(the contracted form Rāmiz , Rāmuz is found as early as the 4th/10th century), a town and district in K̲h̲ūzistān [ q.v.] in southwestern Persia. Rām-Hurmuz lies about 55 miles southeast of Ahwāz, 65 miles south-south-east of S̲h̲ūs̲h̲tar, and 60 miles north-east of Bihbihān. Ibn K̲h̲urradād̲h̲bih, 43, reckons it 17 farsak̲h̲ s from Ahwāz to Rām-Hurmuz and 22 farsak̲h̲s from Rām-Hurmuz to Arrad̲j̲ān. Ḳudāma, 194, who gives a more detailed list of stages, counts it 50 farsak̲h̲s from Wāsiṭ to Baṣra, thence 35 farsak̲h̲s to Ahwāz, thence 20 farsak̲h̲s to Rām-Hurmuz, and then 24 farsak̲h̲s …


(2,340 words)

Author(s): Minorsky, V.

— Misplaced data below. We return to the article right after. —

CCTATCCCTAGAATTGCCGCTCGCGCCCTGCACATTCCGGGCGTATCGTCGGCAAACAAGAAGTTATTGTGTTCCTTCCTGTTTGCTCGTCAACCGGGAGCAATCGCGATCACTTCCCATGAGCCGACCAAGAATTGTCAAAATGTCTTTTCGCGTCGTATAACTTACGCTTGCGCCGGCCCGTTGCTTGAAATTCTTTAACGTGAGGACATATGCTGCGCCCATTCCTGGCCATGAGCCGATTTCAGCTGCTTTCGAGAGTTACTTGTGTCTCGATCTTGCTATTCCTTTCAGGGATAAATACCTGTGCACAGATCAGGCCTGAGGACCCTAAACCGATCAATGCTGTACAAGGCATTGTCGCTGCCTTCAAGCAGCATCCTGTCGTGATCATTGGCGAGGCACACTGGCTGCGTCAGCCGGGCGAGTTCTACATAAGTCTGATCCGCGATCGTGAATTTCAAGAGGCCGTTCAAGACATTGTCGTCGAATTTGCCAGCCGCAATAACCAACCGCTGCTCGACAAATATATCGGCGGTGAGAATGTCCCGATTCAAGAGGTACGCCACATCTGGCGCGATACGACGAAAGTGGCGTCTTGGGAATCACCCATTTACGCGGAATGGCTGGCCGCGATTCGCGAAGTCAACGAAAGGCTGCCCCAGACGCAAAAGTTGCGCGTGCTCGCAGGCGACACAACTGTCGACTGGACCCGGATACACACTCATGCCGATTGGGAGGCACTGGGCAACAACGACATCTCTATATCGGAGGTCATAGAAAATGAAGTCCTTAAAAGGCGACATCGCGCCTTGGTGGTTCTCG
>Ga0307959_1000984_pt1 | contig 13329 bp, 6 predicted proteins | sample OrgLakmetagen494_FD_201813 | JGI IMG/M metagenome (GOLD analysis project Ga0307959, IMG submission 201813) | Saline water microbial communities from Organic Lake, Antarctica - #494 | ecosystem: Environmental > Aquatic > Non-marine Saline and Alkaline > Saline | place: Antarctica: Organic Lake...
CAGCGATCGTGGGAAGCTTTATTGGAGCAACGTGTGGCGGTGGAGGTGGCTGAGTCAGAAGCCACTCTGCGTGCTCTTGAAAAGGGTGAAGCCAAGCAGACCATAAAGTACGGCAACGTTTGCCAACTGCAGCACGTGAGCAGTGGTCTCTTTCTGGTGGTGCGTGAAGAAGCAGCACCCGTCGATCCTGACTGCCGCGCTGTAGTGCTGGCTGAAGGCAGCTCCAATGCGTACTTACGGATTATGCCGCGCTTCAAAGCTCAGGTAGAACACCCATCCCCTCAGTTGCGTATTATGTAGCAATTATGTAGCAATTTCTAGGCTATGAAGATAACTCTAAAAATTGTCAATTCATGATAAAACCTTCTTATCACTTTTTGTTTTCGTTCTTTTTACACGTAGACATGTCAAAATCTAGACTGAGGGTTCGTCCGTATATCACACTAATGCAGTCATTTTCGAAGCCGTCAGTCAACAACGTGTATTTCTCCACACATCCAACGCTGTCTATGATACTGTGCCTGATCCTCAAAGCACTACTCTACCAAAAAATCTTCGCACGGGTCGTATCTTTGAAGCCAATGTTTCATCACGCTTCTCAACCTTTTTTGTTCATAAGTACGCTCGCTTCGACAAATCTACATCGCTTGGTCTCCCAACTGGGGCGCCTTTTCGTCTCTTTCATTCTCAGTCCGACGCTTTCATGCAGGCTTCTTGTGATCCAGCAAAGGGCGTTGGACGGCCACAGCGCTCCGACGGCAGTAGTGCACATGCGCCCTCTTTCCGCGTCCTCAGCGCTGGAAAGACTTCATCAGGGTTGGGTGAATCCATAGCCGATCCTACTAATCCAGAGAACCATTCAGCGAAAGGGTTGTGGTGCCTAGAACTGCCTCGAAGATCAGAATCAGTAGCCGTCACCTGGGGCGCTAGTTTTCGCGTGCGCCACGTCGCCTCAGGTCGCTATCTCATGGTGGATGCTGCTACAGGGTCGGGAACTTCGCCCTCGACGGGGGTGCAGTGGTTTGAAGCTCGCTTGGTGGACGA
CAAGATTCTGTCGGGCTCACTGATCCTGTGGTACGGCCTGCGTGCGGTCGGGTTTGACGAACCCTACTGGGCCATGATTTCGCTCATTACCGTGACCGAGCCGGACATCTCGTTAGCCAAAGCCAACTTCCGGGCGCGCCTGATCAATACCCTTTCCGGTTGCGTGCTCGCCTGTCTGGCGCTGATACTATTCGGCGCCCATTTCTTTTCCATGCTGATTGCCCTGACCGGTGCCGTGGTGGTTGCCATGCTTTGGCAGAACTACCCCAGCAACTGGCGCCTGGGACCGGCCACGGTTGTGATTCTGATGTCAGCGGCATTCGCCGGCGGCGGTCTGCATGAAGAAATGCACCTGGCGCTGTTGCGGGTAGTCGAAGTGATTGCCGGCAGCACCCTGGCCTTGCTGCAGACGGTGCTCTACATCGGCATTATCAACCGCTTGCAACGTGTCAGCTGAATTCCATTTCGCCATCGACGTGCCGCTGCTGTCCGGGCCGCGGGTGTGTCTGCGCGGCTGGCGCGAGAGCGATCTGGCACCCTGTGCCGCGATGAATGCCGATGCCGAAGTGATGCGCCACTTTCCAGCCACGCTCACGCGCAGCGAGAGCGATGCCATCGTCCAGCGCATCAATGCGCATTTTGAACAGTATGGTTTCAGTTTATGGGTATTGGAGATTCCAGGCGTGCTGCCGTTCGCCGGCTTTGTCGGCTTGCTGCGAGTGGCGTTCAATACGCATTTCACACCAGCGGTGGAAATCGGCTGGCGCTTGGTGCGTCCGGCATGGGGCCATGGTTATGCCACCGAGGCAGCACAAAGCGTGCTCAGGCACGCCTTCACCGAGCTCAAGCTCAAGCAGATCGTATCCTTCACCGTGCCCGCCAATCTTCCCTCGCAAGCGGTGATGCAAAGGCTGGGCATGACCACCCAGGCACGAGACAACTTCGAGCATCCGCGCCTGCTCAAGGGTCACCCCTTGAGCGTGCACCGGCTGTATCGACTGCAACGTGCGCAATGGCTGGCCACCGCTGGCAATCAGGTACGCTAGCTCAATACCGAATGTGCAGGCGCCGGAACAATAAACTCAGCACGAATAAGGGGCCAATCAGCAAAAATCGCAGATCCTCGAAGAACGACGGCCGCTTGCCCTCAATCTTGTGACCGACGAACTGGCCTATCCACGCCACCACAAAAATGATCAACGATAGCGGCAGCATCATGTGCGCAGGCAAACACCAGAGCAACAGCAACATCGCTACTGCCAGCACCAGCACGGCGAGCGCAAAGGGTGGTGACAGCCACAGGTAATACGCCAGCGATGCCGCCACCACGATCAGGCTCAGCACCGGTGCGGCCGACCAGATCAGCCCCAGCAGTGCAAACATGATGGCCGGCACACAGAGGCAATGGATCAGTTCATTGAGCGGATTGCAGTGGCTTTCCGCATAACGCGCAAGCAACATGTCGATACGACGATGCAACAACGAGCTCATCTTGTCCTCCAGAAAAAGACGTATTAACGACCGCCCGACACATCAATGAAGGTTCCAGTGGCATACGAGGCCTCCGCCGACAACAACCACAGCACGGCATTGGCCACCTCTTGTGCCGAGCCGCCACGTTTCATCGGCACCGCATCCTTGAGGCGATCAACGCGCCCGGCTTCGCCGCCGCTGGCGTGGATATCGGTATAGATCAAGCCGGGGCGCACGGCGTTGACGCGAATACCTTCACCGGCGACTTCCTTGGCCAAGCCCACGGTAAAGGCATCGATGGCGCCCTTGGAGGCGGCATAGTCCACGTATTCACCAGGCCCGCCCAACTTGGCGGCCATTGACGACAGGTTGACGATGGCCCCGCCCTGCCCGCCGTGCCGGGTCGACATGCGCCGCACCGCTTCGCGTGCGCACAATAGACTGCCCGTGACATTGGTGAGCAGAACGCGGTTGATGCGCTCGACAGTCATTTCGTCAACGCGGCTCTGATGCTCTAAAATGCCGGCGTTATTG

( Kangarids or Sallārids ), a dynasty of Daylamī origin which came from Ṭārum [ q.v.] and reigned in the 4th-5th/10th-11th centuries of the Hid̲j̲ra in Ād̲h̲arbāyd̲j̲ān, Arrān and Armenia. Its coming to power was one of the manifestations of the great movement of Iranian liberation which formed a kind of interlude between the end of Arab domination and the first Turkish invasions. While in K̲h̲urāsān and Transoxania this movement culminated in the rule of the Sāmānids [ q.v.], in western Persia and Mesopotamia its standard-bearers were the Daylamīs and to a smaller extent…


(1,205 words)

Author(s): Minorsky, V. | Bosworth, C.E.